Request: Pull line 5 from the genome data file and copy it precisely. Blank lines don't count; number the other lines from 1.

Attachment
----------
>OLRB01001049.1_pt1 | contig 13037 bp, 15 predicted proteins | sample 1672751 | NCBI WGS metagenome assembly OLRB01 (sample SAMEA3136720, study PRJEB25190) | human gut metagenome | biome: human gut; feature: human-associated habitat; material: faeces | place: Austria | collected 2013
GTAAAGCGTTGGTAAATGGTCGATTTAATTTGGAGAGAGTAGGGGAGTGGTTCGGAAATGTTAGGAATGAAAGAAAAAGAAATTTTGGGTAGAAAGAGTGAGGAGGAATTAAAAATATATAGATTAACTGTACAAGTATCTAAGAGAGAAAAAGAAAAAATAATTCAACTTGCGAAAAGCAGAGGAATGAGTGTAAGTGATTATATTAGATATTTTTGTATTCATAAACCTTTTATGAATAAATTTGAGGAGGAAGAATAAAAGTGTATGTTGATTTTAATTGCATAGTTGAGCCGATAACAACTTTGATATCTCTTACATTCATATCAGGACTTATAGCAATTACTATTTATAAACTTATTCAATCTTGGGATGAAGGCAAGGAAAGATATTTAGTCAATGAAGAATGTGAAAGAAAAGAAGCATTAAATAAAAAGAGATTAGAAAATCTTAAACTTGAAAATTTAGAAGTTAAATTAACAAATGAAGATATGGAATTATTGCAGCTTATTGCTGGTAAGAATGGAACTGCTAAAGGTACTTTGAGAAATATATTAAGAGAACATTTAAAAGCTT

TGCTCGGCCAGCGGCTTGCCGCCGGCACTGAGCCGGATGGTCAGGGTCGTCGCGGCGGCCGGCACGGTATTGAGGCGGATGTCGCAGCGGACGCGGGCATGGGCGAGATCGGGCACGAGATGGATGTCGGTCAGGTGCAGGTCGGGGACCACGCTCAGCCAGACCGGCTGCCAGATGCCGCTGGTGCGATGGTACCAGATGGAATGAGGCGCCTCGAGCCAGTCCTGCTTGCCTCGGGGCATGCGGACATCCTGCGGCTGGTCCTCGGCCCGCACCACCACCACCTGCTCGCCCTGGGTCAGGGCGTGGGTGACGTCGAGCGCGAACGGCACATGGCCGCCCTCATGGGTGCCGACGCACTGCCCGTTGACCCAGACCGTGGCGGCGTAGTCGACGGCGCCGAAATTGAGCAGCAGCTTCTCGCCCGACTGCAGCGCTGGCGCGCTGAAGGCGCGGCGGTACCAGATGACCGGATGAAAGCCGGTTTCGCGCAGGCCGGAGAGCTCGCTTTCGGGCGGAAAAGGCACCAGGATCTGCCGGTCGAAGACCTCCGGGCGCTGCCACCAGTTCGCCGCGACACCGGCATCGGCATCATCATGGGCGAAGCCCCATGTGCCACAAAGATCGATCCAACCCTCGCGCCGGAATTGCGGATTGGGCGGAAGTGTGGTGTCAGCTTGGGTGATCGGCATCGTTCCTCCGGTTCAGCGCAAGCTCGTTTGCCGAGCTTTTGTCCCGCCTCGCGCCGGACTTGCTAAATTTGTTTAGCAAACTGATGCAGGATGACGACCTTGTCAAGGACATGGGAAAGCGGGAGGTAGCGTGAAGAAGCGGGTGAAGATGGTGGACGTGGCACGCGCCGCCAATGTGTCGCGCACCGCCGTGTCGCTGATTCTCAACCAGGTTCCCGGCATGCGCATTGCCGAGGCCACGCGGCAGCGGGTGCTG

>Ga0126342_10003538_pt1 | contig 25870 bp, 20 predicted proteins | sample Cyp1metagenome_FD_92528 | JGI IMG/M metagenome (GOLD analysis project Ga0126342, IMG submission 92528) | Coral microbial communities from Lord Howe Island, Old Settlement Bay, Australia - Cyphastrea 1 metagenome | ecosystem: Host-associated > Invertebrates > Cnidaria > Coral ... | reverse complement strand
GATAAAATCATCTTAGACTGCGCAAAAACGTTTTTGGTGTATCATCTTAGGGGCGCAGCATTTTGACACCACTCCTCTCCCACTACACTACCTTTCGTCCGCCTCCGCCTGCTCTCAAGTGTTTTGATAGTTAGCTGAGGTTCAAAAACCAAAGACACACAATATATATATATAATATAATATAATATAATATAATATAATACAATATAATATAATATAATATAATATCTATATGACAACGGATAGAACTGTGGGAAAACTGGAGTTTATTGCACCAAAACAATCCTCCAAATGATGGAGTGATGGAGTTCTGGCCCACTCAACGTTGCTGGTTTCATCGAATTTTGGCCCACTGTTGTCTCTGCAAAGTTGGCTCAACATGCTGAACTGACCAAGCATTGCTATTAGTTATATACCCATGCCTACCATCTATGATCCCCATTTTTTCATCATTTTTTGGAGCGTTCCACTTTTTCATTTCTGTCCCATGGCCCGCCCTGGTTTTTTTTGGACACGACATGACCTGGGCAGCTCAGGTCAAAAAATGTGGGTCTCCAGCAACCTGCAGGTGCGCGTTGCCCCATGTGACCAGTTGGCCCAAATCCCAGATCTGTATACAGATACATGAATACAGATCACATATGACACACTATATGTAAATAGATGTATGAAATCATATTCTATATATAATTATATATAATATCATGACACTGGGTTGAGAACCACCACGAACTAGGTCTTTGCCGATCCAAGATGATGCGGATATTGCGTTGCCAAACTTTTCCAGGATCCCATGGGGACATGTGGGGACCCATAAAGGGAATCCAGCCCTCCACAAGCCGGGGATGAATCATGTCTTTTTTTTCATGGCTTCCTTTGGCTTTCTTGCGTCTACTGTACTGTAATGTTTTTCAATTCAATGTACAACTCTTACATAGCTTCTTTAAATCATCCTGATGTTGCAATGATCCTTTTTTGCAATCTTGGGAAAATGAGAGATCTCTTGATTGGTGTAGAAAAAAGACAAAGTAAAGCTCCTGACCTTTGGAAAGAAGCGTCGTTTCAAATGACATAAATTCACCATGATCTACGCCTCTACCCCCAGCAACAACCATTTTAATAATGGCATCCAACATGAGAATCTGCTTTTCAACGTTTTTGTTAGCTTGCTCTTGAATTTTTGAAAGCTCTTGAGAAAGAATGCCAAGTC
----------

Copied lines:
GATAAAATCATCTTAGACTGCGCAAAAACGTTTTTGGTGTATCATCTTAGGGGCGCAGCATTTTGACACCACTCCTCTCCCACTACACTACCTTTCGTCCGCCTCCGCCTGCTCTCAAGTGTTTTGATAGTTAGCTGAGGTTCAAAAACCAAAGACACACAATATATATATATAATATAATATAATATAATATAATATAATACAATATAATATAATATAATATAATATCTATATGACAACGGATAGAACTGTGGGAAAACTGGAGTTTATTGCACCAAAACAATCCTCCAAATGATGGAGTGATGGAGTTCTGGCCCACTCAACGTTGCTGGTTTCATCGAATTTTGGCCCACTGTTGTCTCTGCAAAGTTGGCTCAACATGCTGAACTGACCAAGCATTGCTATTAGTTATATACCCATGCCTACCATCTATGATCCCCATTTTTTCATCATTTTTTGGAGCGTTCCACTTTTTCATTTCTGTCCCATGGCCCGCCCTGGTTTTTTTTGGACACGACATGACCTGGGCAGCTCAGGTCAAAAAATGTGGGTCTCCAGCAACCTGCAGGTGCGCGTTGCCCCATGTGACCAGTTGGCCCAAATCCCAGATCTGTATACAGATACATGAATACAGATCACATATGACACACTATATGTAAATAGATGTATGAAATCATATTCTATATATAATTATATATAATATCATGACACTGGGTTGAGAACCACCACGAACTAGGTCTTTGCCGATCCAAGATGATGCGGATATTGCGTTGCCAAACTTTTCCAGGATCCCATGGGGACATGTGGGGACCCATAAAGGGAATCCAGCCCTCCACAAGCCGGGGATGAATCATGTCTTTTTTTTCATGGCTTCCTTTGGCTTTCTTGCGTCTACTGTACTGTAATGTTTTTCAATTCAATGTACAACTCTTACATAGCTTCTTTAAATCATCCTGATGTTGCAATGATCCTTTTTTGCAATCTTGGGAAAATGAGAGATCTCTTGATTGGTGTAGAAAAAAGACAAAGTAAAGCTCCTGACCTTTGGAAAGAAGCGTCGTTTCAAATGACATAAATTCACCATGATCTACGCCTCTACCCCCAGCAACAACCATTTTAATAATGGCATCCAACATGAGAATCTGCTTTTCAACGTTTTTGTTAGCTTGCTCTTGAATTTTTGAAAGCTCTTGAGAAAGAATGCCAAGTC